“Ours is not to question why, ours is but to do and die”.
This stirring quote by Tennyson was the favorite of a friend of mine, who had achieved his lifelong ambition of joining the Indian Military Academy. For me, the quote was merely a set of beautiful words. For him, it was the grim reality of a life he had chosen for himself. Like my friend, every man who joins our armed forces knows that he might be called upon to sacrifice his life in the line of duty. Similarly, every parent, every wife, and every child of a serving soldier lives with the knowledge that their loved one may not return home one day.
As a soldier sets out to do his duty, he hopes that the people for whom he fights, will respect and value the enormity of his sacrifice. He believes that his compatriots will look after the family he may leave behind. He expects that his nation will strive to get him justice and requital. Alas, the nation does not seem to give a damn for him!
Admittedly there are some civilians who care. And there are many more who at least find the time and conscience to protest about sporadic events. However, when it comes to the political class, the response is often inhuman. Many leaders seem to believe that the soldier is an expendable entity meant to serve their needs. Thus his safety is of little concern, and his death is a mere inconvenience, or a matter for political opportunism. Such is the sense of entitlement that often even the pretense of caring is discarded. Let me illustrate my point with just a few examples.
In January this year, a Special Services Group of the Pakistan Army crossed the Line of Control, and attacked an Indian Army patrol. Two of our soldiers were killed and beheaded. The citizens were furious. Much was written and debated in the media. The government made rudimentary noises about “grave provocation”, promised a “proportionate response“, and then forgot the matter once the furore subsided.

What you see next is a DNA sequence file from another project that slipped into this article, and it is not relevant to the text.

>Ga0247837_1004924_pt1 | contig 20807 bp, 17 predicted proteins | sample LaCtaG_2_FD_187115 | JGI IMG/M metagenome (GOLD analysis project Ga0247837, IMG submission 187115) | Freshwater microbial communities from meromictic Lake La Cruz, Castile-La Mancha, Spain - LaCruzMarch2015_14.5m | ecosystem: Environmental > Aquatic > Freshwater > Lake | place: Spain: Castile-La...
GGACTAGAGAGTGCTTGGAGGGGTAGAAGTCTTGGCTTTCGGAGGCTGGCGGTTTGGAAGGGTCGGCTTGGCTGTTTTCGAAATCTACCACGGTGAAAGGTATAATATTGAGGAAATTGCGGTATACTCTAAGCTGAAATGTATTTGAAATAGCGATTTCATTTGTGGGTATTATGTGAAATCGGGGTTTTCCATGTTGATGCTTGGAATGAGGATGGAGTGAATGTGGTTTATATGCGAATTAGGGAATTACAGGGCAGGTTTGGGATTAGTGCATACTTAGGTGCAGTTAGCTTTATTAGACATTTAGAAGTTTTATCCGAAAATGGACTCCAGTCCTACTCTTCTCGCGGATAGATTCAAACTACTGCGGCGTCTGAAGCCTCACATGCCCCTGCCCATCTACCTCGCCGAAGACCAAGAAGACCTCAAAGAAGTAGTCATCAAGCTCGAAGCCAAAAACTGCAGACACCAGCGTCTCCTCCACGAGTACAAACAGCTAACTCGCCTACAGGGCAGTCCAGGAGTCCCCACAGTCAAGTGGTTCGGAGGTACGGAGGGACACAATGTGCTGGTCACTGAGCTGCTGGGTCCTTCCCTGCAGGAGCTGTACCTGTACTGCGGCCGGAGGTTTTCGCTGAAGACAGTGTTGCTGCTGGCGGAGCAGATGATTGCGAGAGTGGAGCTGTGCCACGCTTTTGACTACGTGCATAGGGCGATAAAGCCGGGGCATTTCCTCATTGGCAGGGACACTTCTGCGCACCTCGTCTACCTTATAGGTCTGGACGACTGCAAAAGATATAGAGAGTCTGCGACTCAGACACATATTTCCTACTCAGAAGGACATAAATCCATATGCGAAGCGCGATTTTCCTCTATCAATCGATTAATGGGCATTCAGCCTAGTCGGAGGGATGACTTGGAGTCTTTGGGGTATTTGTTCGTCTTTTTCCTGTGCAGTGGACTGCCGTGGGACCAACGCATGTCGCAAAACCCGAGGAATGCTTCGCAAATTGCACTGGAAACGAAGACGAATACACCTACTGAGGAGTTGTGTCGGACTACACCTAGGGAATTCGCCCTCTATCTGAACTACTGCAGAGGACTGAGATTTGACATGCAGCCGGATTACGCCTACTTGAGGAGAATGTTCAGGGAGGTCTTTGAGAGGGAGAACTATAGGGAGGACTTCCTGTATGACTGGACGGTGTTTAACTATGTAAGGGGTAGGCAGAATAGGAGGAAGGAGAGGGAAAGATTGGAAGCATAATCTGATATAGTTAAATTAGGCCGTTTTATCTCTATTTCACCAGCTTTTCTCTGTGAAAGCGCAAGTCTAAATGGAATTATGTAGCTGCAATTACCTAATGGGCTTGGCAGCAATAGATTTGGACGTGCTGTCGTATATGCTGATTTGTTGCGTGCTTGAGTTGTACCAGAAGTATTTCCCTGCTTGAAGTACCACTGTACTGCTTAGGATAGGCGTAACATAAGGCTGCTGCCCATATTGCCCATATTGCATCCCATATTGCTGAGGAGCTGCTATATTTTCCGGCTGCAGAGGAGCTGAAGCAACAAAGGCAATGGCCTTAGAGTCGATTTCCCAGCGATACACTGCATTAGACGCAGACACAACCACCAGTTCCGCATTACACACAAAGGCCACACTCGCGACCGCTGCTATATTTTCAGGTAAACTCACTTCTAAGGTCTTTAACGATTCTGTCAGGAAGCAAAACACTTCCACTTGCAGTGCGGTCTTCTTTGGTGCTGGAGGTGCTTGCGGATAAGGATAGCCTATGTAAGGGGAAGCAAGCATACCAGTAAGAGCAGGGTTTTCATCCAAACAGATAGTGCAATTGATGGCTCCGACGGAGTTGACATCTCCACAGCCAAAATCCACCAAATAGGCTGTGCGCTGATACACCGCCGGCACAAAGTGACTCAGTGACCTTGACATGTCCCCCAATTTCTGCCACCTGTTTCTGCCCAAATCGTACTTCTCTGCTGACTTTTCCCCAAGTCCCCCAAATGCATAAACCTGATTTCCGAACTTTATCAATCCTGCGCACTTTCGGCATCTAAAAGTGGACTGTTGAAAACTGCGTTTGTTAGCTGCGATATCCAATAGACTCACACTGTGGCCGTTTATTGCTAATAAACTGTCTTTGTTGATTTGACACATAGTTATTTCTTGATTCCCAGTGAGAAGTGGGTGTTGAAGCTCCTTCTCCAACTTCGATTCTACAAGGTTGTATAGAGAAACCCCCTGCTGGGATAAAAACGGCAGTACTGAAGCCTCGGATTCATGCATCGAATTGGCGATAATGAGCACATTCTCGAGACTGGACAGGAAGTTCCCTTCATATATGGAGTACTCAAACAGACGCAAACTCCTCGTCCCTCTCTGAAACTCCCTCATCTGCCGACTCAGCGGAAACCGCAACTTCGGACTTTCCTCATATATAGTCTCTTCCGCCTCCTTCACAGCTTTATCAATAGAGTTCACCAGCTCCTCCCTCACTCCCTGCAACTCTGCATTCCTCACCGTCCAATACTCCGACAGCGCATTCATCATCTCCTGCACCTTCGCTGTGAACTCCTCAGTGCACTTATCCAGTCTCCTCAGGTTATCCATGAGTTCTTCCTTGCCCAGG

In March, five CRPF soldiers were killed in a terror attack in Bemina, Jammu and Kashmir. Four of them were unarmed, as per state orders. A social media commentator summed up the travesty with his incisive tweet-“Indian politicians use brutal force on peaceful protesters when there’s corruption at stake, but ask jawans to fight terrorist weaponless”.
If that wasn’t bad enough, Chief Minister Omar Abdullah could not find the time to honor the slain jawans at their wreath laying ceremony. However, he had all the time to shed public tears in parliament, when a stone pelting youth was killed in Baramulla. Not surprisingly, the CRPF personnel were very upset and demoralized.
This week, the Pakistani Army violated the LOC and killed five Indian soldiers. In return, India’s Defence Minister A.K Antony, virtually exonerated the Pakistan Army by stating that the attack was carried out by “persons dressed in Pakistani Army uniforms“. He also forced our army to dilute their original statement. It took a public outcry, two days, and three amendments, for him to finally pin the blame on Pakistan. In the meanwhile, instead of standing up to the aggressors, Salman Khurshid, our Minister of External Affairs, chose to valiantly defend A.K Antony’s mishandling. Our Prime Minster of course responded with his customary muteness, as he prepared to go ahead with his scheduled talks with Nawaz Sharif.
The Centre’s apparent callousness contagion even spread to Bihar. When JDU minister Bhim Singh was asked why no minister was present to receive the bodies of the four martyrs from the state, he lost his temper and said “The jawans are there to be martyred….when people join the army or the police, they go there knowing fully well they may attain martyrdom.”
After this kind of shocking attitude, having state funerals, or giving half-hearted monetary compensations to the shattered families is an insult, not a balm. In contrast to the shameful conduct of the rulers, the work of the armed forces seems even more commendable. They continue to serve diligently despite the ingratitude and nasty political games.
Perhaps the inability to appreciate the soldier lies in a fundamental difference in values. The soldier works and sacrifices for ideals like loyalty, duty, honor and valour. The ruling elite simply cannot understand the value of these nebulous ideas, for they cannot be measured in terms of power or be bought with money. Maybe the only way to reinstate the sense of value is to remove the security cover of every VIP for just one day. Better still, mandate that the son of each Member of Parliament should serve the army for at least a year. If that were to happen, I’m certain that the words “Jai Jawan” would cease be an empty slogan, and emerge straight from the heart